What’s in a Name? The Demolition of ‘Babri Masjid’, the Name and the Mosque: Hilal Ahmed

Babri-Masjid – Before the Demolition, image courtesy Tehelka.com

The gradual erasure of the words ‘Babri Masjid’ from our everyday memory actually began in 1986, when the Hindu community was granted the exclusive right to worship there. This happened without any regard ownership disputes the and illegal conversion of this mosque into a temple in 1949.

This story of the dispute itself is disputable. It is imperative to revisit three interesting moments, which no one talks of these days.

The 1949 moment

On the night of 23 December 1949, a group of local Hindus entered the mosque and installed the idols of Lord Ram inside it. Although the police filed an FIR in which the building is clearly defined as a functional mosque, the local administration took charge of the building, and without removing the idols from the mosque space, declared it a legally “disputed site”. Read the full article here

 

The Indian Newspaper Industry – Response to Times of India Editorial: JAC for Implementation of Majithia Wage Board

The following is a response by M J Pandey on behalf of the JOINT ACTION COMMITTEE FOR IMPLEMENTATION OF MAJITHIA WAGE BOARD, to a Times of India editorial calling for “reasonable tax and labour policies”.

With reference to the unsigned editorial ‘Indian Newspaper industry: Red Ink splashed across the bottom line’ (Times of India, Jan 19, 2017), a case is being made out for concessions to the newspaper industry on the grounds that it is in the doldrums and is beleaguered by various burdens, including that of wage board wages, GST, DAVP, etc.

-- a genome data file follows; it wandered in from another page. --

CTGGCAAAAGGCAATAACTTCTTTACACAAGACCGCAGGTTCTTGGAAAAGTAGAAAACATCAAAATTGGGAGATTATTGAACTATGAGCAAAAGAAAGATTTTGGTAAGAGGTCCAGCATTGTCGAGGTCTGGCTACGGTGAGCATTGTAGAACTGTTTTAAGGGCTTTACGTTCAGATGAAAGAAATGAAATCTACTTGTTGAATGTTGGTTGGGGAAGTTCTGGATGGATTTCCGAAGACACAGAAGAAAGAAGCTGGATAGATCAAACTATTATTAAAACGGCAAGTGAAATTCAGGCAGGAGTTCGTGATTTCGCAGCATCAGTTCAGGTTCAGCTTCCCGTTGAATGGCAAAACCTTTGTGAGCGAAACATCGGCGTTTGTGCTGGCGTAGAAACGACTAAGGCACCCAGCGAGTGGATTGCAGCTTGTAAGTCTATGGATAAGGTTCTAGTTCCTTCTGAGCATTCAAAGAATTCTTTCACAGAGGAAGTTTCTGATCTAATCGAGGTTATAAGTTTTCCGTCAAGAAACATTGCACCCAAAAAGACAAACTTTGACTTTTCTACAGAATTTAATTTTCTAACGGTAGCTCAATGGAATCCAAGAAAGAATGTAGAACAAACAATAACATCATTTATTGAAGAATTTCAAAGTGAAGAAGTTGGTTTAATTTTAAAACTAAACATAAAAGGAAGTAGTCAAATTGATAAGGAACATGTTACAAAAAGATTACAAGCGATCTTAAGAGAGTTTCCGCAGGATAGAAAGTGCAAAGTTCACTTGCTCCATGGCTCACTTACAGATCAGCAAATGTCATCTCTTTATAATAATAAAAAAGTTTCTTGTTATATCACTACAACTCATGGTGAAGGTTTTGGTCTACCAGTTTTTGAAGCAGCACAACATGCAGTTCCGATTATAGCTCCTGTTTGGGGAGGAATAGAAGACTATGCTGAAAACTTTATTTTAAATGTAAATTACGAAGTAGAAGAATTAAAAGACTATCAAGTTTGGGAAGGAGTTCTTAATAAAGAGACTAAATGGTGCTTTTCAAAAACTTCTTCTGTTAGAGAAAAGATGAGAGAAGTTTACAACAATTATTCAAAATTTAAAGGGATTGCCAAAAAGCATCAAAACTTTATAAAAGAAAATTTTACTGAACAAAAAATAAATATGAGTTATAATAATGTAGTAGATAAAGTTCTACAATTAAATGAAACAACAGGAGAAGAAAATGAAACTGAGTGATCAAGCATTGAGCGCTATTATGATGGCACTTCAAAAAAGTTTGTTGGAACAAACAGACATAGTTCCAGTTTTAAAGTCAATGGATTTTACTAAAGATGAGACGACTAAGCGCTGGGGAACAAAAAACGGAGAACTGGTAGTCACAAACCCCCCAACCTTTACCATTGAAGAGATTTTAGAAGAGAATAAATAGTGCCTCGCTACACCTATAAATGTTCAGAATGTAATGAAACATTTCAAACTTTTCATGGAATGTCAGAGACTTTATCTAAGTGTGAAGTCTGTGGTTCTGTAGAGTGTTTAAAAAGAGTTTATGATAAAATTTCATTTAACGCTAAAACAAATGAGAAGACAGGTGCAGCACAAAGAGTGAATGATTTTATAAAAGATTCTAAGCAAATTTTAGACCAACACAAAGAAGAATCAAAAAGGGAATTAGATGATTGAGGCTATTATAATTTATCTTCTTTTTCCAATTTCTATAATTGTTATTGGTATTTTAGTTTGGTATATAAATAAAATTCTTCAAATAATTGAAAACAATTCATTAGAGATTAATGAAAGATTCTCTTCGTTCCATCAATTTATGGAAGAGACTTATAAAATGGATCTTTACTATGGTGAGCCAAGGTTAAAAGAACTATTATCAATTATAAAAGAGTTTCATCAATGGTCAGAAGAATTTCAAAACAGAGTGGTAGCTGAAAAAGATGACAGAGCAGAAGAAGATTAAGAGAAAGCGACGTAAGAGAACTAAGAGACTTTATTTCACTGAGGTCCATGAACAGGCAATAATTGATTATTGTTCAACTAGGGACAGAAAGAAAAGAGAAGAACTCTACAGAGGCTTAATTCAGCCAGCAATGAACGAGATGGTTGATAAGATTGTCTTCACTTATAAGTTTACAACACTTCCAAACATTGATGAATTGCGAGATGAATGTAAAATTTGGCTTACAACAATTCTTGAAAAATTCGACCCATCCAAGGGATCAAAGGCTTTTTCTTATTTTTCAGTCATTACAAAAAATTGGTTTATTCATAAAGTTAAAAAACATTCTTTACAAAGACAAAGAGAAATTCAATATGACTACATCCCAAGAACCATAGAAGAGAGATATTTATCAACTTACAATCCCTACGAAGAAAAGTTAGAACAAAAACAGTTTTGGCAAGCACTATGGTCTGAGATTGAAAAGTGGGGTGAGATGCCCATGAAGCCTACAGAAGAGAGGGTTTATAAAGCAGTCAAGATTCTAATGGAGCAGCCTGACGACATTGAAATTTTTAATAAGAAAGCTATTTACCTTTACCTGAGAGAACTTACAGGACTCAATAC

Without mentioning the recent illegal closure of six editions of The Hindustan Times as the obvious peg for this, the editorial seeks a range of concessions – from a part-discontinuance of the wage board for newspaper employees, to subsidies on advertising and tax.

Clearly, what the newspaper industry has lost in judicial review, it is now seeking to stealthily recoup through administrative fiat.

Under the fig leaf of “freedom of speech”, the editorial makes a number of indefensible propositions. However, we will confine ourselves to the empiricial terrain of the Wage Boards and wish to make the following points:

That a three-judge bench of the Supreme Court headed by the then Chief Justice of India P Sathasivam had on Feb 7, 2014 (ABP Pvt Ltd and Anr vs Union of India and Ors), upheld ‘the constitutional validity of the Act and the Amendment Act, 1974’ (referring to the Working Journalists Act, 1955) and rejected the contention of improper constitution of the Wage Boards, irregularity in the procedure adopted by the Majithia Wage Board and that Majithia Wage Boards had overlooked the relevant aspects and considered extraneous factors while drafting the recommendations.

Continue reading “The Indian Newspaper Industry – Response to Times of India Editorial: JAC for Implementation of Majithia Wage Board”

Love Can’t Be Forced: Protest Against Sanghi Hubris at IFFK!

 

 I am hoping to protest at whichever venue of the International Film Festival of Kerala that I can manage to go to, wearing a printed badge saying ‘DEAR SUPREME COURT, NO LOVE CAN BE FORCED’. Yesterday, six people who did not stand up when the national anthem was played were arrested. Sanghi elements and overenthusiatic people who have picked up Modi’s style of projecting instant nationalism on the debris of Indian democracy have been heckling people who refused to comply with the SC’s order and filing complaints. Indeed, they took photos of people who didn’t stand up during the anthem. How come they have not insulted the national anthem according to their own standards since they too were expected to stand in attention?
 

Continue reading “Love Can’t Be Forced: Protest Against Sanghi Hubris at IFFK!”

Convention on the Degradation of the Criminal Justice System in India

Guest Post by People’s Alliance for Democracy and Secularism (P.A.D.S.)

convention

People’s Alliance for Democracy and Secularism
Invites You to a Convention on
Degradation of Criminal Justice System